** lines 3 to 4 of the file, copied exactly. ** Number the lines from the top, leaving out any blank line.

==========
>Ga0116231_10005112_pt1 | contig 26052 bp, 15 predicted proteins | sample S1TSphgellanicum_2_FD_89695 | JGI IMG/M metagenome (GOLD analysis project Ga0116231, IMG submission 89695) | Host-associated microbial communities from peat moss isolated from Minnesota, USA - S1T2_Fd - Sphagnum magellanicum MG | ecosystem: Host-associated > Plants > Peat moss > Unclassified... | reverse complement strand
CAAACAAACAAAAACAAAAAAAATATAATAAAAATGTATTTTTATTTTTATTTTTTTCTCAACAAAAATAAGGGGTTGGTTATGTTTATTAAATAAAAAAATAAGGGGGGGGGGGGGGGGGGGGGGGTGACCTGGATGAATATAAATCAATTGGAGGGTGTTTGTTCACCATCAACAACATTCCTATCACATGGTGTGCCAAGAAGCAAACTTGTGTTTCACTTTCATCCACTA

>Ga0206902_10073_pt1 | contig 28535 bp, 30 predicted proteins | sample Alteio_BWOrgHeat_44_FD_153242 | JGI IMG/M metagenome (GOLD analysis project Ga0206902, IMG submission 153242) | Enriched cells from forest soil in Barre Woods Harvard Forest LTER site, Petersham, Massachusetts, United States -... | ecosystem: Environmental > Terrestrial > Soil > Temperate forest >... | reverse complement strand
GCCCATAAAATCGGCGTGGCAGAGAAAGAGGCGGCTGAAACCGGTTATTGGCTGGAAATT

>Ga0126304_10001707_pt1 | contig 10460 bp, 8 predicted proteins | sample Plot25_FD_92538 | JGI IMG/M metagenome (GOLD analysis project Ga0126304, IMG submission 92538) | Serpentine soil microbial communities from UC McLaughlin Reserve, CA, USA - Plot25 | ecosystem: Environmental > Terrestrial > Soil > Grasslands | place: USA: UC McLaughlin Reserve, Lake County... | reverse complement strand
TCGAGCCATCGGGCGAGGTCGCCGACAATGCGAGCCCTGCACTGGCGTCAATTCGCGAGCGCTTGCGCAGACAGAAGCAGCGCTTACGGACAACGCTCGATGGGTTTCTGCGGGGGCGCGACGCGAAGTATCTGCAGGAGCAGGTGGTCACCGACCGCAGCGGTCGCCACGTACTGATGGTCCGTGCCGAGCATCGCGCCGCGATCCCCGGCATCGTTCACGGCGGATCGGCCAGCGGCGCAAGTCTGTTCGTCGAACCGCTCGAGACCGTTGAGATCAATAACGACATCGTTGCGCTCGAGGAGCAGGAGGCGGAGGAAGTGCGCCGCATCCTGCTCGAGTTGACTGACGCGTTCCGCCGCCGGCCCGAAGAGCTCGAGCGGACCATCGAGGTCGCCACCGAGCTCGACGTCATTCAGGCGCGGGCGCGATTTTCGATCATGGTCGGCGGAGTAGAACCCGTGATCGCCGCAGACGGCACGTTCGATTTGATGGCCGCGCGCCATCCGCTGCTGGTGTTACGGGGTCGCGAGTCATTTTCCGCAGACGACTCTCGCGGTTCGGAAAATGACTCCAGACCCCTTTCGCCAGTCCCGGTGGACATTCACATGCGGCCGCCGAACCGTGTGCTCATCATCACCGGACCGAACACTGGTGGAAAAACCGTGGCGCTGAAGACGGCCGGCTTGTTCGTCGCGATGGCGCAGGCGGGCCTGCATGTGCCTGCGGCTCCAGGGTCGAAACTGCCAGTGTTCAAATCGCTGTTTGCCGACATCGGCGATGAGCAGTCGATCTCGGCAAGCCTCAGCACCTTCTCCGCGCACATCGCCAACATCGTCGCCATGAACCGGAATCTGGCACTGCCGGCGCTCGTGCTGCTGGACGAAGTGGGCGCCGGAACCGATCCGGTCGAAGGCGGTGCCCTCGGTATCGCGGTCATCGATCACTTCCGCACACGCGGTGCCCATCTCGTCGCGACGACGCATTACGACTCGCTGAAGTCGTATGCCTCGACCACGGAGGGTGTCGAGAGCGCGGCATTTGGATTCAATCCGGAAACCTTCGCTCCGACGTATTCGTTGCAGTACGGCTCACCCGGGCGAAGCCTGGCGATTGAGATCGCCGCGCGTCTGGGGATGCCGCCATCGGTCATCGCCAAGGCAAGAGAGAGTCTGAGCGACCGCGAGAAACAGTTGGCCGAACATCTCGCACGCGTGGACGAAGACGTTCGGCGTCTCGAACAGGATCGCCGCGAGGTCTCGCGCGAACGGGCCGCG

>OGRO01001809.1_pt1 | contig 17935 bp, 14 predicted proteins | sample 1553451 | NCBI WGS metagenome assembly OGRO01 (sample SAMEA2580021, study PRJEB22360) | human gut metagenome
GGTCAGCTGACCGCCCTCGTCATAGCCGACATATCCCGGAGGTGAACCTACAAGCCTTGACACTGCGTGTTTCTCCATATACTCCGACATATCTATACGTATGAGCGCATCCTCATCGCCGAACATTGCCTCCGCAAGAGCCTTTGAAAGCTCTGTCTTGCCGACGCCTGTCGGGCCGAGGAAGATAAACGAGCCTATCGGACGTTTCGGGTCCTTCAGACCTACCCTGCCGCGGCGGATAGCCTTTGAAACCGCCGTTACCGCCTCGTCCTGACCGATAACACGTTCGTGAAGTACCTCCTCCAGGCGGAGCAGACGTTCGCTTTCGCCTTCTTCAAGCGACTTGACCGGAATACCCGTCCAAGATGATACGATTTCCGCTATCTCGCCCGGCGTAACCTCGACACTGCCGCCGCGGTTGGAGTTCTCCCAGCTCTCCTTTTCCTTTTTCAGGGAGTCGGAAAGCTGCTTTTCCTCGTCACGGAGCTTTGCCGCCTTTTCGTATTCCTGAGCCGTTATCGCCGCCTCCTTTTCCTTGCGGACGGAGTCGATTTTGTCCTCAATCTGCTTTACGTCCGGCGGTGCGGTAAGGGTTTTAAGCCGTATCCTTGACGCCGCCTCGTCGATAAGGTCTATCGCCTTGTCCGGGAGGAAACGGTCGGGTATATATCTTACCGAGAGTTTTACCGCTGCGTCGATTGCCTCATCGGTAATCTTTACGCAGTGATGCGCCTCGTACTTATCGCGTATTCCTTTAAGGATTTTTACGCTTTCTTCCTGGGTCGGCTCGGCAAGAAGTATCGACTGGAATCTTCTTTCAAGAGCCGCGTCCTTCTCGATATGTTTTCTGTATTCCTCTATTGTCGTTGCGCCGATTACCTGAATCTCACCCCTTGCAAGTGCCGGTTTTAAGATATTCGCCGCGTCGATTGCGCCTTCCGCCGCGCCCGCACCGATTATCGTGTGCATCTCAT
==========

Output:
>Ga0206902_10073_pt1 | contig 28535 bp, 30 predicted proteins | sample Alteio_BWOrgHeat_44_FD_153242 | JGI IMG/M metagenome (GOLD analysis project Ga0206902, IMG submission 153242) | Enriched cells from forest soil in Barre Woods Harvard Forest LTER site, Petersham, Massachusetts, United States -... | ecosystem: Environmental > Terrestrial > Soil > Temperate forest >... | reverse complement strand
GCCCATAAAATCGGCGTGGCAGAGAAAGAGGCGGCTGAAACCGGTTATTGGCTGGAAATT